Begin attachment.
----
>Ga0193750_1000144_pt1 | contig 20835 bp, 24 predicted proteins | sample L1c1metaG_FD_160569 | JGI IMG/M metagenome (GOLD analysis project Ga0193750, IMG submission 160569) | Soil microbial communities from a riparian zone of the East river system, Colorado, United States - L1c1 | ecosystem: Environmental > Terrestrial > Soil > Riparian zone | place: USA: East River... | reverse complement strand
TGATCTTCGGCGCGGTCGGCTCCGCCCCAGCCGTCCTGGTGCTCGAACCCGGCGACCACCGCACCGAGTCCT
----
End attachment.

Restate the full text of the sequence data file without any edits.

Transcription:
>Ga0193750_1000144_pt1 | contig 20835 bp, 24 predicted proteins | sample L1c1metaG_FD_160569 | JGI IMG/M metagenome (GOLD analysis project Ga0193750, IMG submission 160569) | Soil microbial communities from a riparian zone of the East river system, Colorado, United States - L1c1 | ecosystem: Environmental > Terrestrial > Soil > Riparian zone | place: USA: East River... | reverse complement strand
TGATCTTCGGCGCGGTCGGCTCCGCCCCAGCCGTCCTGGTGCTCGAACCCGGCGACCACCGCACCGAGTCCT